As a person of faith, I am constantly challenged to reconcile the world’s tangible and intangible inconsistencies.  Living in a culture no longer drawn to imagine and question the unknown would be like having a birthday surprise perpetually spoiled.  The opportunity to merge a progressive, thoughtful faith with science (or social responsibility, or any other secular point) is a gift. It is an impetus for forward thinking, expansion and enlightenment. It is an invitation to become more open-minded and all-encompassing than before, driving out mean and narrow preconceptions, lifting up a shout to the unknown with joy and trepidation – a salute to what we all know already: that we are not in control.

And while my faith might be strengthened by this grappling as another’s is challenged to the breaking point, how terrible to silence those conversations, to so limit the scope of the human spirit that it becomes something that can be read on a data chart.

I didn’t want to argue with H because I wasn’t in the mindset to respond thoughtfully.  He’d caught me off-guard, and our conversation wouldn’t have been productive.

But if I had responded, really responded, I would have turned to Annie Dillard, who wrote, “No; we have been as usual asking the wrong question. It does not matter a hoot what the mockingbird on the chimney is singing. The real and proper question is: Why is it beautiful? ”

How do you prove the existence of love? Or of mercy? Beyond the realm of science, what, exactly, can anyone prove?

When it comes to faith, my hope is for curiosity, for more probing with less vexation.  My hope is that we might have the bravery to sift through our world’s inconsistencies without shutting down; to wrestle with them, knowing we may never know the answers.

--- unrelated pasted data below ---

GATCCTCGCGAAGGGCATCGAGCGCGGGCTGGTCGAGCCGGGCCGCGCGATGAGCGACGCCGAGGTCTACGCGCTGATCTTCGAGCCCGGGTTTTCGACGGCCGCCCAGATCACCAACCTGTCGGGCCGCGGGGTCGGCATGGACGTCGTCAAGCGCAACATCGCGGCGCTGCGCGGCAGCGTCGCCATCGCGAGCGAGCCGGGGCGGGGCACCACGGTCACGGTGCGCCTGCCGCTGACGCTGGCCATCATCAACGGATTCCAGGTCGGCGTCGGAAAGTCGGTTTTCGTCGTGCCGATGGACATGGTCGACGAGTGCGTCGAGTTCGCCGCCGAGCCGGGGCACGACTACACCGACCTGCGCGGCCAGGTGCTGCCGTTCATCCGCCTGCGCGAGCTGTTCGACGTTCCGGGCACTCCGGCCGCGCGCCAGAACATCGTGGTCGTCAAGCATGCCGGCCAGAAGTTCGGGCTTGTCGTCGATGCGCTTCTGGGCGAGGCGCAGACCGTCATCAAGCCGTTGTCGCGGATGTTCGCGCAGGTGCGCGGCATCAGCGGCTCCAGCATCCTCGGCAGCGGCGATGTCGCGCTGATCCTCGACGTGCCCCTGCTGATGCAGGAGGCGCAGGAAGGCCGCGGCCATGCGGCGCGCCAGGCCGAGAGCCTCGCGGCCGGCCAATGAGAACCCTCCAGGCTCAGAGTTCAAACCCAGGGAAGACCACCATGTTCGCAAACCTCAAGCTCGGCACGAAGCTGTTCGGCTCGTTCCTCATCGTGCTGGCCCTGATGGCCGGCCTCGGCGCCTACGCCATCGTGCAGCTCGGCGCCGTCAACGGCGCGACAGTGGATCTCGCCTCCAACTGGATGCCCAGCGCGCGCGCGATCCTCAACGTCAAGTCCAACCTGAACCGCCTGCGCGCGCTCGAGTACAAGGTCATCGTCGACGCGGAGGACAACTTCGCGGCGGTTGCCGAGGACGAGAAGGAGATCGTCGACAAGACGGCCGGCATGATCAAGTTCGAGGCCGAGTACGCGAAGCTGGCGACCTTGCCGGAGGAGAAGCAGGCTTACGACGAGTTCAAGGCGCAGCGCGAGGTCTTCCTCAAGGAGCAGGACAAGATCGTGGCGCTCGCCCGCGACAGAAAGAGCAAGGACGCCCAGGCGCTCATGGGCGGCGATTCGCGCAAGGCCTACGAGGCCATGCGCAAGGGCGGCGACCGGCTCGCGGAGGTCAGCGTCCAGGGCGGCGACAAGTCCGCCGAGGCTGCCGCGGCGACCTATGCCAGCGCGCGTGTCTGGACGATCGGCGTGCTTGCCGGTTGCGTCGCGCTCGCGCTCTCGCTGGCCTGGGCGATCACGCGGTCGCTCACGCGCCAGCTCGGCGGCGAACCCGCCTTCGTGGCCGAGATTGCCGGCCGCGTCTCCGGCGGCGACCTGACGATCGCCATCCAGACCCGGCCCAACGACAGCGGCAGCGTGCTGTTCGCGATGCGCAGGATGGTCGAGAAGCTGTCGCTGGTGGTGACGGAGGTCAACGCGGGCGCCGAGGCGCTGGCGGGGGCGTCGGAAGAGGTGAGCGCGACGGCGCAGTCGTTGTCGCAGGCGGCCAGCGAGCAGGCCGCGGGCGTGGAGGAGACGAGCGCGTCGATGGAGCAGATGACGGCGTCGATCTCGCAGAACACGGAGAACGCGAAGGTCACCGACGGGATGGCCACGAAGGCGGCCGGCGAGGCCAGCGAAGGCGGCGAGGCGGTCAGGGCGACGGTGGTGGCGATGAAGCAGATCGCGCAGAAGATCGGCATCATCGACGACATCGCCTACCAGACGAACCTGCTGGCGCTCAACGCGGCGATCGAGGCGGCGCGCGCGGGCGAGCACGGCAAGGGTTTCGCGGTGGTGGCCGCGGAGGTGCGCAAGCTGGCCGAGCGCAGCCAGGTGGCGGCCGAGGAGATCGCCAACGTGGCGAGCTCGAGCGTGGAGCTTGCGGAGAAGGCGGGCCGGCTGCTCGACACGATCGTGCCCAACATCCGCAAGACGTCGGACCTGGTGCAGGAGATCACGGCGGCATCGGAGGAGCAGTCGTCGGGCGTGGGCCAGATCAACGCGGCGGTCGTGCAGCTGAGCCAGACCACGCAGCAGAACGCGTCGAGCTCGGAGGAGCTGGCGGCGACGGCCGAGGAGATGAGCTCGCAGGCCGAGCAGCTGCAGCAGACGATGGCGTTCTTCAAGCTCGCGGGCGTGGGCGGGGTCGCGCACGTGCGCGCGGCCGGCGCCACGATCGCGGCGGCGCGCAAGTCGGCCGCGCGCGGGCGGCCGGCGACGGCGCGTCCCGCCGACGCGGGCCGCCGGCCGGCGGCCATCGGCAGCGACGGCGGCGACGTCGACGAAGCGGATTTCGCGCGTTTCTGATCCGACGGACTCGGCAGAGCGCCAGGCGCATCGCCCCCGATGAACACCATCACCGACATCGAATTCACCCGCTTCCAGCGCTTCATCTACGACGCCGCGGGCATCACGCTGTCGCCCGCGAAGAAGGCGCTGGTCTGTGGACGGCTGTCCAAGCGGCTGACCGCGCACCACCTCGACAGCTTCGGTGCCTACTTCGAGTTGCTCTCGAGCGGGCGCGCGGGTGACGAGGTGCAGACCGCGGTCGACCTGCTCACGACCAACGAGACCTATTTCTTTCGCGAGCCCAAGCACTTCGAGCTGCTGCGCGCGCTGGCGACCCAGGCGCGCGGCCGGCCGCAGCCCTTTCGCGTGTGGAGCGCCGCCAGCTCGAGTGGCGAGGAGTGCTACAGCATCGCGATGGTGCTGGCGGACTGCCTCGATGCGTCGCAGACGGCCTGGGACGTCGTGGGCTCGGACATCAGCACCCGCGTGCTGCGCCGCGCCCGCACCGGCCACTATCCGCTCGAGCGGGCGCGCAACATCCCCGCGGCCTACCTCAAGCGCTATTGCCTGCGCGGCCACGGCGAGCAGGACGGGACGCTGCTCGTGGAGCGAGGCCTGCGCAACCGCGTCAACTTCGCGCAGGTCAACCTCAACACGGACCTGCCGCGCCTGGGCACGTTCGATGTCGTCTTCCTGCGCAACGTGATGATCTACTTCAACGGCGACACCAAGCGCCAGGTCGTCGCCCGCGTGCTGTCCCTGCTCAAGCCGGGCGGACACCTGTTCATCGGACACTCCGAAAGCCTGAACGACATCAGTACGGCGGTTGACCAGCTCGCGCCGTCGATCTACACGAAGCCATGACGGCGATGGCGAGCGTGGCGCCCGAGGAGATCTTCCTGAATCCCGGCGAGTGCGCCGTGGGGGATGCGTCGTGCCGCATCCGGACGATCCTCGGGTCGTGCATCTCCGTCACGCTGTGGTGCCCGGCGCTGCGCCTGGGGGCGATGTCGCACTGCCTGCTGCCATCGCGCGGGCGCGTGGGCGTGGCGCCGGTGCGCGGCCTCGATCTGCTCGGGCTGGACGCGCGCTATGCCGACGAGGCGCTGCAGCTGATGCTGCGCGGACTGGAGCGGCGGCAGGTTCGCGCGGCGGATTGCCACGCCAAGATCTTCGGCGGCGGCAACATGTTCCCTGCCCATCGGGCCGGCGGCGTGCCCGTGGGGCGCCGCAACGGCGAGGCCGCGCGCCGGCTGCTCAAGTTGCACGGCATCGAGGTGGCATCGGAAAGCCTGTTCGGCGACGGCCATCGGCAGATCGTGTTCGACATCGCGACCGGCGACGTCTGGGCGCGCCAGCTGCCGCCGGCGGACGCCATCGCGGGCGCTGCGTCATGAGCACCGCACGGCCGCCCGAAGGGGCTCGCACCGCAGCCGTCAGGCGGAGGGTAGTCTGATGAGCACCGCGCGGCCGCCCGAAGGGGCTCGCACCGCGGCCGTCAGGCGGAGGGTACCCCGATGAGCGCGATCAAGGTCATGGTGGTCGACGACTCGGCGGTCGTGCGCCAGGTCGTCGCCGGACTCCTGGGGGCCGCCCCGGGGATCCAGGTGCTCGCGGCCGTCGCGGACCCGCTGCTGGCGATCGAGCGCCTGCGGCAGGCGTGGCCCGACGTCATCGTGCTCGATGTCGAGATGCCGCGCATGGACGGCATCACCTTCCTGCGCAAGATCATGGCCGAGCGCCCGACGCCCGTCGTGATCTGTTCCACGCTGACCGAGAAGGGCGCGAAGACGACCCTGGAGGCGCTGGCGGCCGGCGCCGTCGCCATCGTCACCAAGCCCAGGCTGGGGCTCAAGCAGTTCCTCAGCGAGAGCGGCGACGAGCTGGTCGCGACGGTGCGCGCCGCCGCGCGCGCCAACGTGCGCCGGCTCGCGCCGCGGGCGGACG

In time, with discernment, perhaps we can find ourselves on a place in the path that is marked less by fear than by wonder, with an ultimate respect for the unknown, and an appreciation for surprise.

On the Outskirts of a Forest

“Our life is a faint tracing on the surface of mystery, like the idle, curved tunnels of leaf miners on the face of a leaf. We must somehow take a wider view, look at the whole landscape, really see it, and describe what’s going on here. Then we can at least wail the right question into the swaddling band of darkness, or, if it comes to that, choir the proper praise. ” — Annie Dillard, Pilgrim at Tinker Creek

Gosh, I love Annie Dillard.

I cannot get enough of her sentences. They breathe. They literally inhale and exhale with such natural rhythm that to envy them would be to envy a baby’s sound sleep. Who but one with a gift for true loveliness would write of life as a “faint tracing of mystery,” or find inspiration for that thought in a leaf?

Recently, I’ve been analyzing what the point of writing is and why, more specifically, I’m so obsessed with it. Why all this fuss? Why the stress? The deadlines? The reading of a manuscript out loud, and then silently, and then, after a few more sentences have been adjusted, out loud again?

It is utter madness. But as much as I recognize how warped my perspective can be at times, there is such redemption in the act of writing, and in the act of reading other people’s. Sentences are a dark tunnel with light at the end. Or, they should be.

I think of this on the day after having announced my intentions to leave my current job. For almost two years I’ve been processing accounts payable for a property management company. Because I’ve been in graduate school while doing what would make most writers crazy, I’ve enjoyed it. It is predictable, structured, and completely rational – three things my writing and my writing life are not.